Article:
If you want to open an illegal casino in your basement, this is the place to go. It’s even located off the strip, on the edge of Downtown, in an area that looks appropriately shady.
While I was there, a woman in front of me was trying to figure out how many chips and packs of retired cards she could get in bulk.
When I got home, I opened up the pack and when I saw the purple Gypsy Witch again I smiled, as if I was visiting an old friend.
The first thing I did was read the instructions. And that took me on an interesting historic detour.
The instructions are written in the style of prose of the late nineteenth century, with lots of tacked on phrases which create dramatic flourishes and delaying meaning. It’s well done. I learned that these cards are based upon the powerful cards created by Madame Lenormand in the 1700s. Some considered Madame Lenormand to be the greatest fortune teller in the world. At least Napoleon did, for she foretold his rise to extreme power. She wrote hundreds of pages about cartomancy, much of it defending her work from detractors.
Visiting her online museum is quite fun. And her original cards are exceptional. This website has the original images for Madame Lenormand’s cards with meanings for each card: click here (link temporarily out of service July 2021)>
Madame Lenormand’s cards were based upon the traditional card deck and had added images. She used only 36 cards, but fortune tellers do accept using the entire 52 card deck.
Using the Gypsy Witch cards, the instructions for reading someone’s fortune are quite simple. There is no need to memorize meanings or go into a trance or do algebra. The cards have everything you need. Two cards are removed from the deck, 18 and 19. If a woman is having her fortune told, 18 is placed in the center. If a man, then 19. Cards are then dealt in square formations around the central cards. The positions of the cards determine their importance. Those closest to the central card are most relevant and those furthest away are less so. Then you go around the square reading the cards. It doesn’t matter where you start. Some of the cards are clear on their own (such as Amor) and others dependent on their location to other cards. The entire text of card 24 is “Hand in hand indicates confiding disposition; when in close proximity to 38, 39, 42, or 47, friendship will warm into love. When near 45, favor will be found with superiors, near 48 financial success”. It becomes a little complicated, but never too complex. If anything, it makes it more fun to do a reading because proximity really does change meaning and it becomes more like a puzzle.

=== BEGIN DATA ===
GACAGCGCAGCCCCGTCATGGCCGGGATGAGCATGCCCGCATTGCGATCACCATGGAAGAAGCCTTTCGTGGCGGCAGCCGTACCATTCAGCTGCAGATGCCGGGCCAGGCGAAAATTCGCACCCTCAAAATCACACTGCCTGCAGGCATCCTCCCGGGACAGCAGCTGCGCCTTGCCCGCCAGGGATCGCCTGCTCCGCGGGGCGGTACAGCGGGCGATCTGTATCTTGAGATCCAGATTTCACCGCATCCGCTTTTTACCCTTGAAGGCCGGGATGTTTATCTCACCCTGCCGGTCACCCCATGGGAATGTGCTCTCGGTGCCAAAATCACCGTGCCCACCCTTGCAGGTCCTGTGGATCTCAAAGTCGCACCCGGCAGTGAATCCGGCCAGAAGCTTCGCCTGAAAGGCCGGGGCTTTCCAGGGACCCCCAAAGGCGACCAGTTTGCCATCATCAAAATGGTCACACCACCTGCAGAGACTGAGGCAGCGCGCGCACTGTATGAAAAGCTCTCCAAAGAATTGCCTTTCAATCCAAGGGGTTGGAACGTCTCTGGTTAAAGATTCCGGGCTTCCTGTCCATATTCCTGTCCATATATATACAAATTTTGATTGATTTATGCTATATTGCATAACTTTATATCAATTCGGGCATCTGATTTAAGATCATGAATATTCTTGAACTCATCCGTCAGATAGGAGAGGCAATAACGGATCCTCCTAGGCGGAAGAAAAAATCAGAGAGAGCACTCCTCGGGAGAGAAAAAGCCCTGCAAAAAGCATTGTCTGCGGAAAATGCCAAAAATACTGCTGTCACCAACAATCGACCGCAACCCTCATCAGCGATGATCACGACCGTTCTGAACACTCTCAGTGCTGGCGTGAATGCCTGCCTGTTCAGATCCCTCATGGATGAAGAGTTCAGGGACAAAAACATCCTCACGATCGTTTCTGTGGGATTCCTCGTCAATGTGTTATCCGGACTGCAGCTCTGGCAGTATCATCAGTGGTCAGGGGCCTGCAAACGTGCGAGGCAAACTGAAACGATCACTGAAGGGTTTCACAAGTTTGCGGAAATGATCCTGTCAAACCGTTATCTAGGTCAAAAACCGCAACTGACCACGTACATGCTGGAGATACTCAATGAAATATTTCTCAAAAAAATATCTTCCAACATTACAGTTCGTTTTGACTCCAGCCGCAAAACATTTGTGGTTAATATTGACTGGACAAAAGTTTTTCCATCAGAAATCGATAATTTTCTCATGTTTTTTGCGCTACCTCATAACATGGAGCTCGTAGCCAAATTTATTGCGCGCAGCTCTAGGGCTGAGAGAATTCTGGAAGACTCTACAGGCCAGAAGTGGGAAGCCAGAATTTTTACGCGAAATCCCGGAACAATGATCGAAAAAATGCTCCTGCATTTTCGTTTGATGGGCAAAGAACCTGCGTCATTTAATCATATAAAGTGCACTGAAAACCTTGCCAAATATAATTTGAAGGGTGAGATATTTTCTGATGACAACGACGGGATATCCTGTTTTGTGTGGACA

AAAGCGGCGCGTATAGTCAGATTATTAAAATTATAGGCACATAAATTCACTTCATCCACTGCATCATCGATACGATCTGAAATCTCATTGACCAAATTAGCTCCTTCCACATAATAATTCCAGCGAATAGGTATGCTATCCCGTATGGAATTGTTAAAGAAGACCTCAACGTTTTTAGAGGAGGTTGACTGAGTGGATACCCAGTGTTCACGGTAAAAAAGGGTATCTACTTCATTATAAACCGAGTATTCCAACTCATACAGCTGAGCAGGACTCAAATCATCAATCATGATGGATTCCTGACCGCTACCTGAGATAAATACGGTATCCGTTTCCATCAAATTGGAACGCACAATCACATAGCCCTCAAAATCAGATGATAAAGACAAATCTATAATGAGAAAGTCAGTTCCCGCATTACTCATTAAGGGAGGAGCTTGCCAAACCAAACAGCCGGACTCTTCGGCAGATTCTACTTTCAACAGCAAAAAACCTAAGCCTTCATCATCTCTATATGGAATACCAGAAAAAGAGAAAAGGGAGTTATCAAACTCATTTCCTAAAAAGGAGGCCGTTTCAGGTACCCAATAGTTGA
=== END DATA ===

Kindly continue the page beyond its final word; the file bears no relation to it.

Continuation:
This could be a fabulous party game. The cards are interesting and versatile in their use, and the fortunes easy to do. In fact, the cards could be used in different variations. For example, when playing Gin, whoever wins can tell their fortune with the hand they lay down.
Of course, I had to do my own fortune. And it came out just as I thought it would:
My life is full of joy, gentleness, cheerfulness and gaiety. I will have great financial success, success with financial speculations, and find favor with my superiors. I will have a long and happy life, with domestic happiness. I’m looked at with love and longing (got it!) and will experience a change of residence.
Accurate? I recently got married. I’m getting more work online, and plan to form my own dog walking service. And we’re planning to move to the Netherlands. You tell me.